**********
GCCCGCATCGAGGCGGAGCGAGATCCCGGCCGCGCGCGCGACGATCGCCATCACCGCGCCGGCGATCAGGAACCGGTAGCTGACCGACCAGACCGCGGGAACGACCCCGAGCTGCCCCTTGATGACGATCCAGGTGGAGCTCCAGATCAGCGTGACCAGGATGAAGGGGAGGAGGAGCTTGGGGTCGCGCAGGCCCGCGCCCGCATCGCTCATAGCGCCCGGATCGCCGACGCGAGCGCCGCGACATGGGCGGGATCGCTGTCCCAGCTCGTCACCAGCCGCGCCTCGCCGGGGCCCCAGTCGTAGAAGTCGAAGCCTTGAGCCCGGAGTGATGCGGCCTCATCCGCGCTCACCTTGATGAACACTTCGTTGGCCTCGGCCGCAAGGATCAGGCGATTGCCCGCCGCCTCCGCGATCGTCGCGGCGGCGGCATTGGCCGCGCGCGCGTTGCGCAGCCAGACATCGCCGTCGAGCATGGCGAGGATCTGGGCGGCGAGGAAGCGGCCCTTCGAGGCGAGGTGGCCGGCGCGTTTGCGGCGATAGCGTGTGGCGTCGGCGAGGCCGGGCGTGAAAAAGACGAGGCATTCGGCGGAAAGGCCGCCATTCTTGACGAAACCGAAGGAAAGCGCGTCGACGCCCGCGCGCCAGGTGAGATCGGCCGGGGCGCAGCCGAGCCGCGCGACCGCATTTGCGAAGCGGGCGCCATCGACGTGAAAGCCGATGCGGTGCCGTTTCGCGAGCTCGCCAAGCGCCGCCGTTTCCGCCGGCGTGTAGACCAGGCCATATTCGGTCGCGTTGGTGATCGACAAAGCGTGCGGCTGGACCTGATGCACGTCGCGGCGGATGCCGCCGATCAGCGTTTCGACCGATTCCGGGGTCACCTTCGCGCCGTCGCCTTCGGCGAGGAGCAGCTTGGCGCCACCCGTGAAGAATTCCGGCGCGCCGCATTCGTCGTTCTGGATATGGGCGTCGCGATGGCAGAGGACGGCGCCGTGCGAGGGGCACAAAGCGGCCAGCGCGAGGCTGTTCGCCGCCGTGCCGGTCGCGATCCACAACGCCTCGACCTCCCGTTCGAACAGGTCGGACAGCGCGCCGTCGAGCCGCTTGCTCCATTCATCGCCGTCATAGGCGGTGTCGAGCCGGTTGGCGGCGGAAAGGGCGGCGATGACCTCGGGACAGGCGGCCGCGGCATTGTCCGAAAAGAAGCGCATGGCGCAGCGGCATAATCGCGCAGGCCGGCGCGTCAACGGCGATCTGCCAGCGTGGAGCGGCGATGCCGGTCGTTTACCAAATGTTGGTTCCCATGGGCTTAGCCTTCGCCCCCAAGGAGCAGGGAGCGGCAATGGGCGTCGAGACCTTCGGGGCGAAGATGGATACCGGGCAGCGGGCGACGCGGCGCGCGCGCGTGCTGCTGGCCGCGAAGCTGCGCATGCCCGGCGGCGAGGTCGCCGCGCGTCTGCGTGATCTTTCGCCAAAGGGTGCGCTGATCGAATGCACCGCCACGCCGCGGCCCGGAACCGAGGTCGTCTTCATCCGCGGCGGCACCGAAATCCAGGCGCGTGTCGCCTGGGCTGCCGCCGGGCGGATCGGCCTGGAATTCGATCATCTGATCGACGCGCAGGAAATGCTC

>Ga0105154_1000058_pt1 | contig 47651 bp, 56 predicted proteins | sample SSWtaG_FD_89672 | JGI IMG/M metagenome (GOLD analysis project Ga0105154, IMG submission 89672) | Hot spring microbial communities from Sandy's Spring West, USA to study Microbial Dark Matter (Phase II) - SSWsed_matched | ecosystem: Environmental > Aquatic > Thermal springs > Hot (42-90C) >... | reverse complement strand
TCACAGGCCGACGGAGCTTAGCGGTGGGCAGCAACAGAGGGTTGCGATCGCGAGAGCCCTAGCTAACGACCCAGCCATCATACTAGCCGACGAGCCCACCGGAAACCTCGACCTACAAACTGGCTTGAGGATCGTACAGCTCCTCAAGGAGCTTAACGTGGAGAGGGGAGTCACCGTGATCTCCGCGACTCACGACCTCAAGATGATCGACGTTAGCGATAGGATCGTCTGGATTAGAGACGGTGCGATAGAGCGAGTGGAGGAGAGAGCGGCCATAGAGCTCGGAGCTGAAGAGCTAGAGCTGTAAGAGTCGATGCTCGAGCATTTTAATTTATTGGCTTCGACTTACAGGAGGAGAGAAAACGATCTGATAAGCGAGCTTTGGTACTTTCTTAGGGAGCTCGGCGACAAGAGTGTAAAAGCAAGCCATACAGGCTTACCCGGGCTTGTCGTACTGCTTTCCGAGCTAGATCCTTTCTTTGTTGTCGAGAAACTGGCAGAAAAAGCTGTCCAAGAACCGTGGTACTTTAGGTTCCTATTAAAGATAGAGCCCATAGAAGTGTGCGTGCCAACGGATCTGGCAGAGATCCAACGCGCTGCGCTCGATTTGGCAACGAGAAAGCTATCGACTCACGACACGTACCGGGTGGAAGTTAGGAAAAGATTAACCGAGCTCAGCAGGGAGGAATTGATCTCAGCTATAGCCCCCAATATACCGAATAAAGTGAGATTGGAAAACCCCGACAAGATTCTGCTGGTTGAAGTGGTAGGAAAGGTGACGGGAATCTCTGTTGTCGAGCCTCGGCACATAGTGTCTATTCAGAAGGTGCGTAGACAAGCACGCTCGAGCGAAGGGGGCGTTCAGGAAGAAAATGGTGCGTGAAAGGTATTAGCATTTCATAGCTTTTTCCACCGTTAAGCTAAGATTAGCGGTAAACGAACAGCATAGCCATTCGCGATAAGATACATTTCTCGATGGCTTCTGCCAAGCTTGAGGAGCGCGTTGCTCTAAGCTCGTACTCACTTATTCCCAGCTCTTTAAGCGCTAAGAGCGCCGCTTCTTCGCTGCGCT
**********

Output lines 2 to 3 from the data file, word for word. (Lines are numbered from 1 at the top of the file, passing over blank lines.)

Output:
>Ga0105154_1000058_pt1 | contig 47651 bp, 56 predicted proteins | sample SSWtaG_FD_89672 | JGI IMG/M metagenome (GOLD analysis project Ga0105154, IMG submission 89672) | Hot spring microbial communities from Sandy's Spring West, USA to study Microbial Dark Matter (Phase II) - SSWsed_matched | ecosystem: Environmental > Aquatic > Thermal springs > Hot (42-90C) >... | reverse complement strand
TCACAGGCCGACGGAGCTTAGCGGTGGGCAGCAACAGAGGGTTGCGATCGCGAGAGCCCTAGCTAACGACCCAGCCATCATACTAGCCGACGAGCCCACCGGAAACCTCGACCTACAAACTGGCTTGAGGATCGTACAGCTCCTCAAGGAGCTTAACGTGGAGAGGGGAGTCACCGTGATCTCCGCGACTCACGACCTCAAGATGATCGACGTTAGCGATAGGATCGTCTGGATTAGAGACGGTGCGATAGAGCGAGTGGAGGAGAGAGCGGCCATAGAGCTCGGAGCTGAAGAGCTAGAGCTGTAAGAGTCGATGCTCGAGCATTTTAATTTATTGGCTTCGACTTACAGGAGGAGAGAAAACGATCTGATAAGCGAGCTTTGGTACTTTCTTAGGGAGCTCGGCGACAAGAGTGTAAAAGCAAGCCATACAGGCTTACCCGGGCTTGTCGTACTGCTTTCCGAGCTAGATCCTTTCTTTGTTGTCGAGAAACTGGCAGAAAAAGCTGTCCAAGAACCGTGGTACTTTAGGTTCCTATTAAAGATAGAGCCCATAGAAGTGTGCGTGCCAACGGATCTGGCAGAGATCCAACGCGCTGCGCTCGATTTGGCAACGAGAAAGCTATCGACTCACGACACGTACCGGGTGGAAGTTAGGAAAAGATTAACCGAGCTCAGCAGGGAGGAATTGATCTCAGCTATAGCCCCCAATATACCGAATAAAGTGAGATTGGAAAACCCCGACAAGATTCTGCTGGTTGAAGTGGTAGGAAAGGTGACGGGAATCTCTGTTGTCGAGCCTCGGCACATAGTGTCTATTCAGAAGGTGCGTAGACAAGCACGCTCGAGCGAAGGGGGCGTTCAGGAAGAAAATGGTGCGTGAAAGGTATTAGCATTTCATAGCTTTTTCCACCGTTAAGCTAAGATTAGCGGTAAACGAACAGCATAGCCATTCGCGATAAGATACATTTCTCGATGGCTTCTGCCAAGCTTGAGGAGCGCGTTGCTCTAAGCTCGTACTCACTTATTCCCAGCTCTTTAAGCGCTAAGAGCGCCGCTTCTTCGCTGCGCT